And the Catholic Church has indicated a willingness to embrace a form of Castro’s subsidy argument about neo liberal global trade and its effects on developing states as borrowers. (Id.). Thus, for example, it has suggested that “the international trade system today frequently discriminates against the products of the young industries of the developing countries and discourages the producers of raw materials." (Sollicitudo rei socialis 1987 , ¶ 43). Further, “The trends in primary commodity trade, access to world markets and diversification of production have a decisive impact on developing countries, affecting the balance of payments, foreign debt, domestic budget and the success of savings and investment policies.” (Id.). At a speech given during the Pontifical Council for Justice and Peace, with the support of the Adenauer Foundation, organized a seminar, in Rome on June 9 and 10, which gathered the leaders of international financial institutions (World Bank, International Monetary Fund, Inter-American Bank for Development), the presidency of the Latin American Bishops' Conference and representatives of the US and German Bishops' Conferences, a senior Roman Catholic Church official stated, for example, that “Another reason we care is that the most vulnerable people in society were not responsible for contracting the debt, yet they pay the price for it. Some countries used borrowed funds to finance their militaries or projects benefiting the elites rather than for projects that would have benefited the poor. Poor people suffer the most by the diversion of scarce resources to debt repayments from human development.” (Etchegaray 2000).

At the same time, the Catholic hierarchy has been very careful to curb political expression of its moral stances. The Catholic Church firmly restrained the ‘liberation theology” popular with Latin American religious during the 1970s and 1980s. (Gutierrez 1973). The current Pontiff, Benedict XVI, as Cardinal Ratzinger, was crucial in that effort. He made a distinction between Marxist elements of liberation theology – which he considered an error within the traditions of the Roman Catholic faith, though an alluring one. (Ratzinger 1984).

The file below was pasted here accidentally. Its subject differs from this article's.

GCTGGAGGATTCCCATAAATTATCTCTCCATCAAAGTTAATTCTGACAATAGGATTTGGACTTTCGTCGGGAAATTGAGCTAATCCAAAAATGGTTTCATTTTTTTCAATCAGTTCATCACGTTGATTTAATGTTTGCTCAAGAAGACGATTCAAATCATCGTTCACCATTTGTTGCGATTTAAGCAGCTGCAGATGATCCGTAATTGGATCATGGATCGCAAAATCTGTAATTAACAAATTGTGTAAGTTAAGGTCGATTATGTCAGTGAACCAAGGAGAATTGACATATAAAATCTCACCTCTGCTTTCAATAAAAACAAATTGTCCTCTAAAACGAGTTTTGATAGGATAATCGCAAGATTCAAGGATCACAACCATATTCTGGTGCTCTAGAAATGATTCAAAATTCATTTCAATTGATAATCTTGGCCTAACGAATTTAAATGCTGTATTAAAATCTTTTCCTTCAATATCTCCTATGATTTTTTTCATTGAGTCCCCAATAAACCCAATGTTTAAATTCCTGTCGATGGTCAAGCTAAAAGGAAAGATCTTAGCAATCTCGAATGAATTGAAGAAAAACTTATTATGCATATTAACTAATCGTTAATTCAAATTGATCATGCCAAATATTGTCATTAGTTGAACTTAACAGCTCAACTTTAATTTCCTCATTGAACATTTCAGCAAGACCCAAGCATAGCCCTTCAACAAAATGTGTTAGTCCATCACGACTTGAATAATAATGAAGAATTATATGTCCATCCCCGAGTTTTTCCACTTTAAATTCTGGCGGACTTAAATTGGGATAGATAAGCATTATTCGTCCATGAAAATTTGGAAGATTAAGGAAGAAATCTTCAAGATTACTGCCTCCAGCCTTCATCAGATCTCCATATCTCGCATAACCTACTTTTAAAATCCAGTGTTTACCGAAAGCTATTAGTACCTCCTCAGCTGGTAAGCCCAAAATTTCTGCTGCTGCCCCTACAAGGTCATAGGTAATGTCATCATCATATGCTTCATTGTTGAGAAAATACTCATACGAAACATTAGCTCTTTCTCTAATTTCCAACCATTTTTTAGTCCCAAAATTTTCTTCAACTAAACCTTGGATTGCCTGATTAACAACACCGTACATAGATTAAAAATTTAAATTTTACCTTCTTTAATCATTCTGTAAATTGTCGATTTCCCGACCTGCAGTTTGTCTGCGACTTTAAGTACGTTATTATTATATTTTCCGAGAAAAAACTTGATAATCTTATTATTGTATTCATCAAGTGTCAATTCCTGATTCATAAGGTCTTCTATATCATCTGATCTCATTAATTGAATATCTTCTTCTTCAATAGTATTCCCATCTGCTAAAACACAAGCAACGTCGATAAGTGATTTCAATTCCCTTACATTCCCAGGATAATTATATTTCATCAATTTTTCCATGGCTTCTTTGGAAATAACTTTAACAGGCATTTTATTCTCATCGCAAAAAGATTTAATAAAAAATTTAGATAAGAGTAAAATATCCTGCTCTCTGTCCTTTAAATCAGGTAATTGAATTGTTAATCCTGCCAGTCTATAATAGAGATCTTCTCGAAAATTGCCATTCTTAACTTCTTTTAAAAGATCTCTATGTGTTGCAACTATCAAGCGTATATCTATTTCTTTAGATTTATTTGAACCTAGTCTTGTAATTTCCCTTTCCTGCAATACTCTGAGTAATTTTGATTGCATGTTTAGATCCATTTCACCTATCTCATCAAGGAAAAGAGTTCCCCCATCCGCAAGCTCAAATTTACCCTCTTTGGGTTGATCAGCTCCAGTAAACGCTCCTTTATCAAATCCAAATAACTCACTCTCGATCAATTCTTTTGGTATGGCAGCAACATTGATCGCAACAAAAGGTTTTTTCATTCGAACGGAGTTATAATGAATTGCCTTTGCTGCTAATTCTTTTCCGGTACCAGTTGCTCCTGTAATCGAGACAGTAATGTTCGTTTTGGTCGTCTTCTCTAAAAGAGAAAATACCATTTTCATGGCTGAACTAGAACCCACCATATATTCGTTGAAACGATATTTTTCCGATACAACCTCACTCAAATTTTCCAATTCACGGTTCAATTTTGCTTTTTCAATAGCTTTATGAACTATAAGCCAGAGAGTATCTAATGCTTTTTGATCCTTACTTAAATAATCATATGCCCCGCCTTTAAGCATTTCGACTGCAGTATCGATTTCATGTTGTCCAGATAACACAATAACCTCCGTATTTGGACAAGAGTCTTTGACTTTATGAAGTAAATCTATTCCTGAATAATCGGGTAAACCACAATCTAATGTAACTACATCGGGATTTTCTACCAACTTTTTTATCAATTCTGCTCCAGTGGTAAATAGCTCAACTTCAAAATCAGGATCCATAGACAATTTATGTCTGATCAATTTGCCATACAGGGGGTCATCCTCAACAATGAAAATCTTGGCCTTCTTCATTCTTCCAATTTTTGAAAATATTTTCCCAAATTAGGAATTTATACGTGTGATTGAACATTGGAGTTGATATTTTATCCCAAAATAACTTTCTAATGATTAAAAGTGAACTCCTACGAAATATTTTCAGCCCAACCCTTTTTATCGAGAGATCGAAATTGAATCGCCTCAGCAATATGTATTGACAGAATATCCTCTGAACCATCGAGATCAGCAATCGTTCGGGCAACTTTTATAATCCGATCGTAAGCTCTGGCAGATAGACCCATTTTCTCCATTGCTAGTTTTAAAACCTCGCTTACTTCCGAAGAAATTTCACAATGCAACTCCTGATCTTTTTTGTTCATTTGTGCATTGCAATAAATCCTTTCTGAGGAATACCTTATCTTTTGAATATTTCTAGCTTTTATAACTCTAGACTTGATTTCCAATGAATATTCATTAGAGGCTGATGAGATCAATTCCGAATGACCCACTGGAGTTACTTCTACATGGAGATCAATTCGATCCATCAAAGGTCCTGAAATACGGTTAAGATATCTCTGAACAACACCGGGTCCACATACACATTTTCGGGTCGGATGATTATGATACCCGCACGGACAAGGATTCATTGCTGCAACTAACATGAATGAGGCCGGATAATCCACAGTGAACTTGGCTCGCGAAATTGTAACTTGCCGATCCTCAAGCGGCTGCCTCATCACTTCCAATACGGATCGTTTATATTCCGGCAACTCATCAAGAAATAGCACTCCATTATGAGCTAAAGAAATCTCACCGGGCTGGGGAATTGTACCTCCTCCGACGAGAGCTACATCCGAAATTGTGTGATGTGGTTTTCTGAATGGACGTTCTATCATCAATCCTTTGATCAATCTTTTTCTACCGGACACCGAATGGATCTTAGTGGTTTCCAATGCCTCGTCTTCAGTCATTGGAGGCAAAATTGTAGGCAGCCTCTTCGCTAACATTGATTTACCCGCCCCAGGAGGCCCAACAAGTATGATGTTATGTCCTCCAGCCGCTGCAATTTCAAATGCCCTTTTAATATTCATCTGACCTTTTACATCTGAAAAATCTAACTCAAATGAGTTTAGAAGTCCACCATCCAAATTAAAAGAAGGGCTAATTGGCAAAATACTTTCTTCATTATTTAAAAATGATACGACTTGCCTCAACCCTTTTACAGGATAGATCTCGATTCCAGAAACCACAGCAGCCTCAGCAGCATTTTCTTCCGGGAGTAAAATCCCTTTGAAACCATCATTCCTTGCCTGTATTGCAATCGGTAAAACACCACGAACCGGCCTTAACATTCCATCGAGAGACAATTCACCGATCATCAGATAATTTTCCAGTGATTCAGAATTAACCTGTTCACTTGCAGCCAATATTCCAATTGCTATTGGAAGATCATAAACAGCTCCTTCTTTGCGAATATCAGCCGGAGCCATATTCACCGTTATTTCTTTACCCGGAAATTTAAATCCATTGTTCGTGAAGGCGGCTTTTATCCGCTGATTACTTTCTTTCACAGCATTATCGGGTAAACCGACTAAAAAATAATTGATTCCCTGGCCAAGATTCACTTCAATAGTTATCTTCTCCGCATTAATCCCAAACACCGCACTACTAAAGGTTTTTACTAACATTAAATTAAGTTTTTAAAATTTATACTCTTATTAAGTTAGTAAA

In trying to arrive at an overall evaluation it must be said that, if one accepts the fundamental assumptions which underlie liberation theology, it cannot be denied that the whole edifice has an almost irresistible logic. By adopting the position of biblical criticism and of a hermeneutics that grows through experience, on the one hand, and of the marxist analysis of history, on the other, liberation theologians have succeeded in creating a total picture of the Christian reality, and this total view seems to respond fully both to the claims of science and to the moral challenges of our time, urging people to make Christianity an instrument of concrete world transformation; it seems to have united Christianity, in this way, with all the "progressive forces" of our era. (Id.).

Instead, the focus ought to turn from political action and the marshalling of the material, to the traditional, and doctrinally appropriate concern for the poor. (Lynch 1994). Professor Lynch notes “Opponents of liberation theology have incorporated their struggle against this particular philosophy into a more general attack on secularism, societal disunity and a culture confined to addressing economic conflict. The approach has been quite successful.” (Id.).

Again, the regulatory consequences can be significant. A Catholic values based economics would tend to reject the free market globalization that is dominant today. The basis is consistent with its views on consumerism and labor policy. Modern globalization is built on a hierarchy of false values—things over people and the value of aggregations of things over the use of those things for the fulfillment of the divine command to love (God and neighbor). As a result, developed states might be deemed t have obligations ot aid the development of their less well developed neighbors, and all states have an obligation to provide for their people. The position is not in direct opposition to free markets, or even a socialist based transnational trade system. Rather it measures those systems using a different values yardstick. It is not the amount of accumulation, but the way in which those accumulations are used that matter under those systems of values. And economic analysis must serve those values to be legitimate.


John Paul II perhaps described the theological intervention in economics best when he noted:
The Church's social doctrine is not a "third way" between liberal capitalism and Marxist collectivism, nor even a possible alternative to other solutions less radically opposed to one another: rather, it constitutes a category of its own. Nor is it an ideology, but rather the accurate formulation of the results of a careful reflection on the complex realities of human existence, in society and in the international order, in the light of faith and of the Church's tradition. Its main aim is to interpret these realities, determining their conformity with or divergence from the lines of the Gospel teaching on man and his vocation, a vocation which is at once earthly and transcendent; its aim is thus to guide Christian behavior. It therefore belongs to the field, not of ideology, but of theology and particularly of moral theology.